Amazon employees have written a letter to CEO Jeff Bezos in which they ask the company to stop selling its facial recognition tool to American law enforcement.
The tech giant’s sales to U.S. cops were revealed by an American Civil Liberties Union (ACLU) investigation earlier this month, as it emerged Amazon Web Services’ Rekognition tool was shipped to police in Florida and Oregon. The cost of the tool was also revealed to be remarkably low, as evidenced by a Forbes test of the product, in which a facial recognition project was set up for free across the publication’s Jersey City and London offices.
In a letter posted to an internal forum, first revealed by The Hill and published in full by Gizmodo, some employees expressed the same concerns as the ACLU about the power of Amazon’s Recognition being abused by American officers. The letter also called on Amazon to cease providing computing infrastructure to Palantir, the Peter Thiel-backed surveillance company, over concerns about the company’s work with the Immigration and Customs Enforcement (ICE) department that’s been caught up in the furor over the forced separation of children from their parents at the border.
“Our company should not be in the surveillance business; we should not be in the policing business; we should not be in the business of supporting those who monitor and oppress marginalized populations,” the letter, signed off by “Amazonians,” read.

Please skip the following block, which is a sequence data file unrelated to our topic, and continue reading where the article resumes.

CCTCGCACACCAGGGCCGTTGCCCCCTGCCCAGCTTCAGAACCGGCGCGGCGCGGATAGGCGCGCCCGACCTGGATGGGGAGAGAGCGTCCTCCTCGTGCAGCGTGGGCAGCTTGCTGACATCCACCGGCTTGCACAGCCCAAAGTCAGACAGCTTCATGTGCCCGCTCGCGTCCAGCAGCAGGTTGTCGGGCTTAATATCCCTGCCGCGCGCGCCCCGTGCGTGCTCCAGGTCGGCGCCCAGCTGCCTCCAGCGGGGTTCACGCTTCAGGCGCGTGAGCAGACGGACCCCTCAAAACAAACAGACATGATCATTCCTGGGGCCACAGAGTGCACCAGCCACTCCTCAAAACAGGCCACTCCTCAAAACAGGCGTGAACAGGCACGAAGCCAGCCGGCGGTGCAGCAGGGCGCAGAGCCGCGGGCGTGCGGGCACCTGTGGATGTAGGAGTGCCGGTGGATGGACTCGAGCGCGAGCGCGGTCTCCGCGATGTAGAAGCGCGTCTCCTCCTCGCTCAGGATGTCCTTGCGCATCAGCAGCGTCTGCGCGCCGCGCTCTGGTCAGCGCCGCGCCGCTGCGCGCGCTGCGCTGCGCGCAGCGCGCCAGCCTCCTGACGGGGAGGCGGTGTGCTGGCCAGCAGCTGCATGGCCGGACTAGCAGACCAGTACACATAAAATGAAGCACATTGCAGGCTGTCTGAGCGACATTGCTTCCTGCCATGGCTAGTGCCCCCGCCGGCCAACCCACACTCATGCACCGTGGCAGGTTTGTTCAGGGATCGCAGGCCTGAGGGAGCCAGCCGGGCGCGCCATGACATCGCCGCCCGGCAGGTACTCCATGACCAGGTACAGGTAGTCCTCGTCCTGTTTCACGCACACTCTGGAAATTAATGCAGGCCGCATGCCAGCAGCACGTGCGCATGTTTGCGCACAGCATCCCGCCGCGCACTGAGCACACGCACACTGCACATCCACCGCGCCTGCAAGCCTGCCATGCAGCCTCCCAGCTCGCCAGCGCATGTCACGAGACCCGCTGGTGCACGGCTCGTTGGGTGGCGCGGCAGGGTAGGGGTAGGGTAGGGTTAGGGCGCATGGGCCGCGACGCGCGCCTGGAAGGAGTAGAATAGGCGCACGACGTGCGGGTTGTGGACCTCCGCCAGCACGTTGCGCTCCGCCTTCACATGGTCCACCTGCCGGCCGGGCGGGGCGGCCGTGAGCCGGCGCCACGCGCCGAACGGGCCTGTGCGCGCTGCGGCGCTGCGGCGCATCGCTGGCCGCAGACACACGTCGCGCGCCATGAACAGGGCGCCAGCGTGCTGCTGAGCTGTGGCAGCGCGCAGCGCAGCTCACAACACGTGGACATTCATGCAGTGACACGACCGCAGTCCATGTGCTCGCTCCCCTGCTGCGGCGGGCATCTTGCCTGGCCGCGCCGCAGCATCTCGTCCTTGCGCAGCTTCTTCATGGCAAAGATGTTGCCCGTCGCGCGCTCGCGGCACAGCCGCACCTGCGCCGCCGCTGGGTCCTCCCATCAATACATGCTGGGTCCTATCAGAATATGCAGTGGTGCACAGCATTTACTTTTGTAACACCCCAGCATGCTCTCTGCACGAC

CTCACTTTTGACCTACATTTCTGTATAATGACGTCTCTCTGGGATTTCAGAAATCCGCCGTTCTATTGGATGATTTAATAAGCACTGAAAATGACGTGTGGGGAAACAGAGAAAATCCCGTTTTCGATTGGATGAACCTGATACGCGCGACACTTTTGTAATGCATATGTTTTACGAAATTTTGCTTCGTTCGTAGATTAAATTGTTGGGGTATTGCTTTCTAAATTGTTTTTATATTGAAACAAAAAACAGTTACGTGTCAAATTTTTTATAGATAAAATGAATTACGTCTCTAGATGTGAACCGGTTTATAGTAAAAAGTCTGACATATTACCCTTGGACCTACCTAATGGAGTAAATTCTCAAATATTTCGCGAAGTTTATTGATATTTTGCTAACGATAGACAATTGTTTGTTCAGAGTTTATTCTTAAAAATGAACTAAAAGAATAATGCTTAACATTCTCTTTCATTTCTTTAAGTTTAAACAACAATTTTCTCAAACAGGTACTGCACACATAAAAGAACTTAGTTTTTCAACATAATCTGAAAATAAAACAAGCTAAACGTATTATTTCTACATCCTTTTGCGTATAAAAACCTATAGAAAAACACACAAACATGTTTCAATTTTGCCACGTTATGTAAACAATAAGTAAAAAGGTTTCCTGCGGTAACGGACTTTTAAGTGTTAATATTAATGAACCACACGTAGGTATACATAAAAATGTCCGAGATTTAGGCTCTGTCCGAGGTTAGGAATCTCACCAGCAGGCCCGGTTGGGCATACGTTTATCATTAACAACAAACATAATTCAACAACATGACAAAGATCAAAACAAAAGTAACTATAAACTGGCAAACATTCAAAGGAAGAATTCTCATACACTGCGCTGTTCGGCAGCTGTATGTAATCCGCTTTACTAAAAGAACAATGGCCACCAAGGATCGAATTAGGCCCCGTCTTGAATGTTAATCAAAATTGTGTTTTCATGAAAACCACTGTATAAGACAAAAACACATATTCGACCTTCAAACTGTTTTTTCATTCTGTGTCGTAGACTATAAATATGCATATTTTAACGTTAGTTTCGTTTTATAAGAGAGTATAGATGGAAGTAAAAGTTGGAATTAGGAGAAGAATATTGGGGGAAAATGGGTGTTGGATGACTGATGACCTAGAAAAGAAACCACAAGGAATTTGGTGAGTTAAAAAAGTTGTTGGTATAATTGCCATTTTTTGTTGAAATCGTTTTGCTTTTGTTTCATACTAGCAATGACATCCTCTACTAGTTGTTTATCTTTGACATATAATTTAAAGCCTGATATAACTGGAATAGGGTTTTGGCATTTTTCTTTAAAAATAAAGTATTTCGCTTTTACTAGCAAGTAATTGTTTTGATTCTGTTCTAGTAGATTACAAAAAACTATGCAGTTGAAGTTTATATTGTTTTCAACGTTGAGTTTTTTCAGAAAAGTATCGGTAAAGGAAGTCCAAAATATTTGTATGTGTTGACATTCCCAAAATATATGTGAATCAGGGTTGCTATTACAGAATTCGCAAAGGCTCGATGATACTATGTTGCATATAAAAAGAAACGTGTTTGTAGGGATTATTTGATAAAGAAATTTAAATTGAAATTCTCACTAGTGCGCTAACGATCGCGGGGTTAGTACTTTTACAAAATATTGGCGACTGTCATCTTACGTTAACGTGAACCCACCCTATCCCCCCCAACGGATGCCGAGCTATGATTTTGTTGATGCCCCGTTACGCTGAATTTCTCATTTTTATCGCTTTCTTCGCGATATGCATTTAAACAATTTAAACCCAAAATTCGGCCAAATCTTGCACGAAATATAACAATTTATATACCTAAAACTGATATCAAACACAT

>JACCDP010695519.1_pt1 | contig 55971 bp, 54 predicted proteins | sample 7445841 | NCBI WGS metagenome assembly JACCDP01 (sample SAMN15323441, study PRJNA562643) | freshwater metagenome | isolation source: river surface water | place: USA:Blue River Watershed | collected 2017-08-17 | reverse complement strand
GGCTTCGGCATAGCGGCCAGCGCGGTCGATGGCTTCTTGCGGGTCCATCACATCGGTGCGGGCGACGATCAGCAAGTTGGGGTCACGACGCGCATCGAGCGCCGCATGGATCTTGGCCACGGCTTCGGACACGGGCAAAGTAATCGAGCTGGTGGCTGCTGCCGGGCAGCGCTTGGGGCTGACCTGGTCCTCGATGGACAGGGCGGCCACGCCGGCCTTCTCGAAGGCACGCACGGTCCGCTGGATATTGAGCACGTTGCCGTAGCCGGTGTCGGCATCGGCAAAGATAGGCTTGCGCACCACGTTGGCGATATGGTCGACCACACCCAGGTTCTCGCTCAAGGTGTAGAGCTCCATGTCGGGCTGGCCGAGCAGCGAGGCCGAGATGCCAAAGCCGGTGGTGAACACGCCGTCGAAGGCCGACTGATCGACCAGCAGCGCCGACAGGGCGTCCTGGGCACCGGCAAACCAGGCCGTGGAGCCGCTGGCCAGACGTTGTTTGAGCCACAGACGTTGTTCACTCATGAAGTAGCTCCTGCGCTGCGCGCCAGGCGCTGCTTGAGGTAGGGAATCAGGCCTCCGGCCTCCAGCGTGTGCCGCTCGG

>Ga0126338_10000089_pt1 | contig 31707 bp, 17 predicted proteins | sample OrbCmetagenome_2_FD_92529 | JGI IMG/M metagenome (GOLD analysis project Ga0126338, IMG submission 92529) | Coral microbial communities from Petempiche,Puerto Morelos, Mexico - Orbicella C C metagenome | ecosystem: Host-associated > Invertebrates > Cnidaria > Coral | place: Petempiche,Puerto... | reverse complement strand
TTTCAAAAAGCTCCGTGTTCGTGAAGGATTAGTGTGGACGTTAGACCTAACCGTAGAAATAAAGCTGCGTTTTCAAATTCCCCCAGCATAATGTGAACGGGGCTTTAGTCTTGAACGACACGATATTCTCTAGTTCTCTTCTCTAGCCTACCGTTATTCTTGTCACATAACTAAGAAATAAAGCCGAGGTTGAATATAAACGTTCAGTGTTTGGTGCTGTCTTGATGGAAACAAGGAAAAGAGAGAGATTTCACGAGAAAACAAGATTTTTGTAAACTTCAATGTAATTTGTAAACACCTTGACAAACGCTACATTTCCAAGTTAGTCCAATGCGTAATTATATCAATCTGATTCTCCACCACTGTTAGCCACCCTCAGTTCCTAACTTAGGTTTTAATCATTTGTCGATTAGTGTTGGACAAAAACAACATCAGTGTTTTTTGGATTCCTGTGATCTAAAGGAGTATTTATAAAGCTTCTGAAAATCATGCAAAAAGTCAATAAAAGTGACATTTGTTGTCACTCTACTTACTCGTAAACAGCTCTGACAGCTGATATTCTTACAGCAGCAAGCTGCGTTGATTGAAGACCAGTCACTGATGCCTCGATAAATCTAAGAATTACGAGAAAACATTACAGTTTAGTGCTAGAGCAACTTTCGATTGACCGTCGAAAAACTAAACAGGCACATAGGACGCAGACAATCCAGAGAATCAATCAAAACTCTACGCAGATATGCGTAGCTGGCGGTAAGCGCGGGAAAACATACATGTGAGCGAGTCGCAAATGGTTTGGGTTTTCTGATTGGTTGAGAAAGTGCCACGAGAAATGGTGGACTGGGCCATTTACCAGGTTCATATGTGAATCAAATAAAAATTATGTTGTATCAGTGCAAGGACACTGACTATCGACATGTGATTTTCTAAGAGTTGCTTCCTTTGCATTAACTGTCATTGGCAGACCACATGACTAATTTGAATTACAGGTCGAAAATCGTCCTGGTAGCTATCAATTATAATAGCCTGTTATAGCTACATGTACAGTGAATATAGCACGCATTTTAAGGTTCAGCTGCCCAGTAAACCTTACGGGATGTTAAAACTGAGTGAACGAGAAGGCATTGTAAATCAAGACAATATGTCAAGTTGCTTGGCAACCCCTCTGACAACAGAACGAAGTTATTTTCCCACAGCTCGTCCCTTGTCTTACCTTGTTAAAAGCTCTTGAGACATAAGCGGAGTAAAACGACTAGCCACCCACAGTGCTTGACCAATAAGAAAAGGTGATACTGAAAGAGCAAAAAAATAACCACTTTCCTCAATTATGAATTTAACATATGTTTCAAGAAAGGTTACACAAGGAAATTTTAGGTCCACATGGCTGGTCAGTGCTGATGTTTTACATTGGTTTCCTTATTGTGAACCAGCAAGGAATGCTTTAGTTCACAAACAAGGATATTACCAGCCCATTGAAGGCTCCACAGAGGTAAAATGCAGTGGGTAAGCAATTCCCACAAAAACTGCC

“We refuse to build the platform that powers ICE, and we refuse to contribute to tools that violate human rights.
“As ethically concerned Amazonians, we demand a choice in what we build, and a say in how it is used.”
It comes after a recent spate of protests across workforces in Silicon Valley about tech giants’ work with the U.S. government. As uncovered by Gizmodo’s Kate Conger, Google employees were up in arms about the company’s work with the Pentagon on an artificial-intelligence-powered drone footage analysis initiative known as Maven. Google subsequently decided to stop working on the project.
Microsoft staff this week called on the company to cease working with ICE. While CEO Satya Nadella slammed the practice of separating children and parents, he said the company was not providing any tech aiding in ICE’s work on separating families.
Palantir, which The Intercept last year revealed provides a $20 million Investigative Case Management service for ICE, has not responded to Forbes’ request for comment on its work for the immigration department. Recent contracts show Palantir received $250,000 from ICE this month and $12.2 million in May 2017, among many other orders.
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